“Reasons to wear a hat. To prevent being air kissed by all and sundry and to provide something to be removed in the act of love making .”
**WHERE TO START WHEN TAKING ON THE TASK OF WRITING ABOUT THE LATE, GREAT ISABELLA BLOW??
I started by reading ‘Blow by Blow.’ A comprehensive and personal account of Isabella’s life, written by her husband Detmar, as well as visiting the current exhibition about Isabella that is showing at Somerset House in London, the home of London Fashion Week.
This touching book made me realise one thing I couldn’t do here, and that was write a complete history of Isabella’s life. There’s too much to fit in anything shorter than the 304 pages that I’ve just finished reading. It is, however, more fitting I thought to pick out some of the moments of Isabella’s life that I found to be really interesting, or at times, just down right hilarious!
In 1979, the then 21 year old Isabella moved to New York to study ancient Chinese art at Columbia University. She shared a room with the model and actress Catherine Oxenburg, who was later best-known for playing Amanda Carrington in Dynasty.
(Above: Isabella (centre) on her 21st birthday, with long time friend, actor Rupert Everett on the left.)
After a year of studies she decided to give it up and moved to west Texas where she began working for French milliner Guy Laroche. This was Isabella’s earliest venture into the world of hats to which she would become so well known for in the years to come. Eventually, she moved back to New York where she became acquainted with the “who’s who” of New York at the time.
She became friends with the artist who I’m sure needs no introduction, Andy Warhol. The two apparently met after Andy spotted Isabella wearing a mismatched pair of Manolo Blahniks at a party. Initially working as a commercial illustrator, Warhol used to draw shoes throughout the 1950’s. He thought this particular mis-matching was a rather daring move, and the pair became good friends immediately. So much so in fact, that at Warhol’s funeral in 1987, Isabella performed a strip tease in front of the whole gathering. Unbeknown to anyone apart from herself and the members from The Velvet Underground present. The reasoning behind it?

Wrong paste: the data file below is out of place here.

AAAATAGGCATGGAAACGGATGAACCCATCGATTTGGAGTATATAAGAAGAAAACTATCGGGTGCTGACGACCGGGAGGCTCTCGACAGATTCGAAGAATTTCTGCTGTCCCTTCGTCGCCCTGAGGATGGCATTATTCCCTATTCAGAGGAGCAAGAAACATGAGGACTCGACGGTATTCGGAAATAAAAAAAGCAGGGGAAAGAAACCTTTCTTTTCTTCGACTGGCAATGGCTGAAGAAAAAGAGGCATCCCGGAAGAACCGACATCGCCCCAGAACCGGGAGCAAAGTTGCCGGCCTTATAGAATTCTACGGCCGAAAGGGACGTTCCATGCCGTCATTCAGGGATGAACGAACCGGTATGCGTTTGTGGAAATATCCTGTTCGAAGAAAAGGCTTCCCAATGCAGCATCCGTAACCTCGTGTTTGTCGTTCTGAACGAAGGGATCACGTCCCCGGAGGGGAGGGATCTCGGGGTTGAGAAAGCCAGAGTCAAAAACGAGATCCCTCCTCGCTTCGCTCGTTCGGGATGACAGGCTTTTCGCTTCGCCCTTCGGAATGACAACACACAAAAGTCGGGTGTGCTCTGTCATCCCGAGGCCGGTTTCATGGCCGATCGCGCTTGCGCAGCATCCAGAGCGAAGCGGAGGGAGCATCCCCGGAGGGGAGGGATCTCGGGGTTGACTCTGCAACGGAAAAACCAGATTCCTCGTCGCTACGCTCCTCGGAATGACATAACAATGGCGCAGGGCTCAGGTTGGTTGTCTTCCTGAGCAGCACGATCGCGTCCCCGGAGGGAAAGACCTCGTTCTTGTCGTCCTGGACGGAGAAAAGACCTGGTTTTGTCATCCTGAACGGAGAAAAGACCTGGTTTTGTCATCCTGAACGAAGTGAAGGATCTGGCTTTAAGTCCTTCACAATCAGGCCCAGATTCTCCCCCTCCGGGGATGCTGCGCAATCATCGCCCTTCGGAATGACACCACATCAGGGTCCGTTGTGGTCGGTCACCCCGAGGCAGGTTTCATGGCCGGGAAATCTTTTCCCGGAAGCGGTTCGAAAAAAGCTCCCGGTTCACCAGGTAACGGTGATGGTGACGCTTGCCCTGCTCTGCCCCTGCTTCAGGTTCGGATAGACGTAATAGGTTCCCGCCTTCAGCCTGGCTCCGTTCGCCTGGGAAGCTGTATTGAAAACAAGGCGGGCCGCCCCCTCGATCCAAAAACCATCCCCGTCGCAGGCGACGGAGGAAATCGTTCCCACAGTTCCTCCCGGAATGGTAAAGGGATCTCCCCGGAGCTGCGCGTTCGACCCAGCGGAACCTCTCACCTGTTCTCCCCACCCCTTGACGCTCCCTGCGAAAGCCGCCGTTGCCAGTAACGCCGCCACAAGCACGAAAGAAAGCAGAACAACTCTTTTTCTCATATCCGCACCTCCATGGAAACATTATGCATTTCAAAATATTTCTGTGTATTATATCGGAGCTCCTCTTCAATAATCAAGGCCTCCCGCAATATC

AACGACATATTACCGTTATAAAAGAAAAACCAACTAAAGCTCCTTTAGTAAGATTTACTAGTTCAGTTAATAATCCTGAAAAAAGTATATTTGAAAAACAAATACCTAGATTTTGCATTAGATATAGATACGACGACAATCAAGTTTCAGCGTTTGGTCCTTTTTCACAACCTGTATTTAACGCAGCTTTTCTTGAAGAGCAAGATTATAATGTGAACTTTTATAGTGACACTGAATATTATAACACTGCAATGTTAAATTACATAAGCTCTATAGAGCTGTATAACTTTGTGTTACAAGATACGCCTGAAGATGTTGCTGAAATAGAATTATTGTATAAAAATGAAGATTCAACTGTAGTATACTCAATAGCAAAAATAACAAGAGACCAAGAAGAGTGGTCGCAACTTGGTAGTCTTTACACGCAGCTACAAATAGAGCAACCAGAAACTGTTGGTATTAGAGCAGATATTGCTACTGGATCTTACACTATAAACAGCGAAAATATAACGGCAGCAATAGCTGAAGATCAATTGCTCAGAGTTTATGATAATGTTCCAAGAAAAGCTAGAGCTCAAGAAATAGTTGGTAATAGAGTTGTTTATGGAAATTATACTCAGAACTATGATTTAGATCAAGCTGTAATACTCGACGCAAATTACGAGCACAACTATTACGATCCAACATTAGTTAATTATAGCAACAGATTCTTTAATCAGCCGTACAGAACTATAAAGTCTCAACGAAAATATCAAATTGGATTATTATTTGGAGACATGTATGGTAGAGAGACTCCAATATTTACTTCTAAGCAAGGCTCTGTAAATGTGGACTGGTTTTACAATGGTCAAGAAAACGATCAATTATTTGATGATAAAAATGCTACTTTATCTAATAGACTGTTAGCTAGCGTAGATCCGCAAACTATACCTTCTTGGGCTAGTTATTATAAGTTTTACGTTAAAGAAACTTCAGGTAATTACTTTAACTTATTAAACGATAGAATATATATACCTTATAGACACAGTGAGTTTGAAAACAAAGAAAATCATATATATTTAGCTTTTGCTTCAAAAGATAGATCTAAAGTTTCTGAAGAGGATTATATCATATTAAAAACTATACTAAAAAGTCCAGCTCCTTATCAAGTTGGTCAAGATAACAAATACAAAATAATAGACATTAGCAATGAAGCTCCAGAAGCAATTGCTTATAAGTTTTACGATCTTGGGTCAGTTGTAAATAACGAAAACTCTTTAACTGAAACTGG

Because they knew it would please their late friend….
This is absolutely brilliant!
(Above: Andy Warhol & Isabella.)
Warhol introduced Isabella to the New York neo expressionist artist Jean-Michel Basquiat. (Who designed the record cover to the amazing proto hip-hop track by Rammellzee & K-Rob ‘Beat Bop.) She apparently became infatuated with the young rebel artist, and the three friends would hang out in Russian tea shops eating salmon fish cakes. Basquiat often used to hang around at Isabella’s desk waiting for her to finish work, but reasonably soon their friendship began to fizzle out largely due to Basquiat’s drug use, and unfortunately he checked himself into the infamous “27 club” from a heroin overdose in 1988.
Isabella was also good friends with Brian Ferry of Roxy Music, and it was through him that she received her introduction to Anna Wintour, fashion director of U.S Vogue and began working as her assistant. It wasn’t too long before she had switched roles within the magazine and began assisting Andre Leon Tally, U.S Vogue’s current Editor At Large.
Anna Wintour once said when talking of Isabella “I loved coming to the office, because I never knew what to expect. One day she’d be a maharaja, the next day a punk, and then she’d turn up as a corporate secretary in a proper little suit and gloves.”